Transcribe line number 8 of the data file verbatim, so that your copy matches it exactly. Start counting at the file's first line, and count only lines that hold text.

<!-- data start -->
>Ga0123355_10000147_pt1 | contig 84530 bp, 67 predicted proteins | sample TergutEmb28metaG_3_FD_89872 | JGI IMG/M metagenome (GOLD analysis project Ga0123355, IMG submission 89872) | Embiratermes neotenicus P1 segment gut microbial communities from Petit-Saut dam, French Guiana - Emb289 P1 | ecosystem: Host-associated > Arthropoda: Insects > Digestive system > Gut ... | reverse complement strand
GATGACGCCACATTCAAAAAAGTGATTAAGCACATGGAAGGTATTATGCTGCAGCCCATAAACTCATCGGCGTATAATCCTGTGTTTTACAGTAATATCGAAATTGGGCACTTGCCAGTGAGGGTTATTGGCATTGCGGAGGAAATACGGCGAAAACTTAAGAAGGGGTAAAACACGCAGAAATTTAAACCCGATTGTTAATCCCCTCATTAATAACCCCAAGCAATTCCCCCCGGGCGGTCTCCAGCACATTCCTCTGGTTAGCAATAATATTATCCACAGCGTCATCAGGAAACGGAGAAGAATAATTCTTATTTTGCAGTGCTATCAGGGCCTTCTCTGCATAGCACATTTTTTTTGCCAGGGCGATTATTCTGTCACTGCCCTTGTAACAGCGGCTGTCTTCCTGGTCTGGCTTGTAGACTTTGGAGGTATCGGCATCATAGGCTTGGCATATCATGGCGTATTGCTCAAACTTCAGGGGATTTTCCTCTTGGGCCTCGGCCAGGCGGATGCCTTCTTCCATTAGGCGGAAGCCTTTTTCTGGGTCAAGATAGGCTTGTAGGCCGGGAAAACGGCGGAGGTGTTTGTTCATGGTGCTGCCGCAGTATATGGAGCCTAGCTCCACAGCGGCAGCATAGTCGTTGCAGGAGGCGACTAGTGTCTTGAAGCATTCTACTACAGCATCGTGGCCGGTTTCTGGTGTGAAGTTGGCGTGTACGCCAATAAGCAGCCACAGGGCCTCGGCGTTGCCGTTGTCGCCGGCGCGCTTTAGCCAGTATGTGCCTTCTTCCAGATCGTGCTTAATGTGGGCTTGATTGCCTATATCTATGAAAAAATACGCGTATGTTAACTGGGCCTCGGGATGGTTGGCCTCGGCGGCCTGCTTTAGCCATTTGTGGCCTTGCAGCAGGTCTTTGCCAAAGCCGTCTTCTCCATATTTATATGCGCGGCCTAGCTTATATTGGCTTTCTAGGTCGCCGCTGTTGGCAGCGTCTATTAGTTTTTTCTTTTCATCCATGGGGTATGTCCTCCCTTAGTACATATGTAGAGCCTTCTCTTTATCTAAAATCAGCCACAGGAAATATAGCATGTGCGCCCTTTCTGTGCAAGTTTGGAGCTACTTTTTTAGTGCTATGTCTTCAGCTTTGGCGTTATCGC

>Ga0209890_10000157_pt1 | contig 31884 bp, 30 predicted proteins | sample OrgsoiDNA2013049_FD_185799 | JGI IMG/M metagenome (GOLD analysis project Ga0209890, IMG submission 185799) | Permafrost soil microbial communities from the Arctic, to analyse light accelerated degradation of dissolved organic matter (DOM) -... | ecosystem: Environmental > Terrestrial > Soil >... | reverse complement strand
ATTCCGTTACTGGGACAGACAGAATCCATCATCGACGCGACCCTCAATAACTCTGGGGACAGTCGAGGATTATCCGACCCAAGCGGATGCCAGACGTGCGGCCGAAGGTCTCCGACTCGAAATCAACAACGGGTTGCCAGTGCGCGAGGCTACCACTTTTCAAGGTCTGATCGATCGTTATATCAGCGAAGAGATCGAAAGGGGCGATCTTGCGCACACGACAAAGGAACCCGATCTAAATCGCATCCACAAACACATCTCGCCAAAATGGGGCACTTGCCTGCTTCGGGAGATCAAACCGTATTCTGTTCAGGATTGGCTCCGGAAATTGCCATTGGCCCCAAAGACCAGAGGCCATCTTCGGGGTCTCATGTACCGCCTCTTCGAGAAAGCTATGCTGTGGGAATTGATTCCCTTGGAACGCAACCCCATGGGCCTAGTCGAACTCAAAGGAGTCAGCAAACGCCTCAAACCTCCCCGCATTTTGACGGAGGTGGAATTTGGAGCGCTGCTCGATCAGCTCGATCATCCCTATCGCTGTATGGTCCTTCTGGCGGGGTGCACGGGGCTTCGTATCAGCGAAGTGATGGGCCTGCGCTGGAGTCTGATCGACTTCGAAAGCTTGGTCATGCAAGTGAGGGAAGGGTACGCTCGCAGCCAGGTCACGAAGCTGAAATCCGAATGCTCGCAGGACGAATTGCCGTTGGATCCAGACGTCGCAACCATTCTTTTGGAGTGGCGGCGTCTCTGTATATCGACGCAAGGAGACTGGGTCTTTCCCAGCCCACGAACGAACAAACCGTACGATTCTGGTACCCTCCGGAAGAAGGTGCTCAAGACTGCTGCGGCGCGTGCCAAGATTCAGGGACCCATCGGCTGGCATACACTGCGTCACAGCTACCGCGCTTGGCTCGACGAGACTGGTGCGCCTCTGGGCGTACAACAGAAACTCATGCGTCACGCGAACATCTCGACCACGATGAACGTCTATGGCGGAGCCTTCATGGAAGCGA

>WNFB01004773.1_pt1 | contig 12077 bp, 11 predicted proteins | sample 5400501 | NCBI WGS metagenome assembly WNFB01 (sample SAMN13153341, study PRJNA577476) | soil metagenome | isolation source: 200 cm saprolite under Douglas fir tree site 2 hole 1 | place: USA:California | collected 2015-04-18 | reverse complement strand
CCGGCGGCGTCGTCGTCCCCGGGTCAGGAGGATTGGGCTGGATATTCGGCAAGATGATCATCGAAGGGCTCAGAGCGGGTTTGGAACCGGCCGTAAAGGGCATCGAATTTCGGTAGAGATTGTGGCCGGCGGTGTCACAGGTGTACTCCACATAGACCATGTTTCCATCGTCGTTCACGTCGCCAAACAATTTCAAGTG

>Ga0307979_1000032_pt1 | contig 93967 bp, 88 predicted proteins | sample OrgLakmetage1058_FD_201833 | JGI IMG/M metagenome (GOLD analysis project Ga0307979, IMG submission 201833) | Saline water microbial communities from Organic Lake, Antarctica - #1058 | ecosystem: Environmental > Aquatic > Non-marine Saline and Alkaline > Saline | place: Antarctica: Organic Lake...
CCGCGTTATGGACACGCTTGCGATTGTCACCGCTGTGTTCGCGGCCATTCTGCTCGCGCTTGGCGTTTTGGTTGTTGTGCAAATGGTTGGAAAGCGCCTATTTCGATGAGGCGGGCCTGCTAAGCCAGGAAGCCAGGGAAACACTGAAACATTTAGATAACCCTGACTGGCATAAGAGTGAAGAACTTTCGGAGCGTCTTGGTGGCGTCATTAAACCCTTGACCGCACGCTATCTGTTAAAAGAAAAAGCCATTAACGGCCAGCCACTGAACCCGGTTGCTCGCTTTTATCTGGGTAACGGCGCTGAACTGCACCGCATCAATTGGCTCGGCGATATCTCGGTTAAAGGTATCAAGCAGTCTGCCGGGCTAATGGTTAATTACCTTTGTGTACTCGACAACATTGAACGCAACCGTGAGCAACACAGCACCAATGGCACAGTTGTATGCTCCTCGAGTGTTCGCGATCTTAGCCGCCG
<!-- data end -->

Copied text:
CCGCGTTATGGACACGCTTGCGATTGTCACCGCTGTGTTCGCGGCCATTCTGCTCGCGCTTGGCGTTTTGGTTGTTGTGCAAATGGTTGGAAAGCGCCTATTTCGATGAGGCGGGCCTGCTAAGCCAGGAAGCCAGGGAAACACTGAAACATTTAGATAACCCTGACTGGCATAAGAGTGAAGAACTTTCGGAGCGTCTTGGTGGCGTCATTAAACCCTTGACCGCACGCTATCTGTTAAAAGAAAAAGCCATTAACGGCCAGCCACTGAACCCGGTTGCTCGCTTTTATCTGGGTAACGGCGCTGAACTGCACCGCATCAATTGGCTCGGCGATATCTCGGTTAAAGGTATCAAGCAGTCTGCCGGGCTAATGGTTAATTACCTTTGTGTACTCGACAACATTGAACGCAACCGTGAGCAACACAGCACCAATGGCACAGTTGTATGCTCCTCGAGTGTTCGCGATCTTAGCCGCCG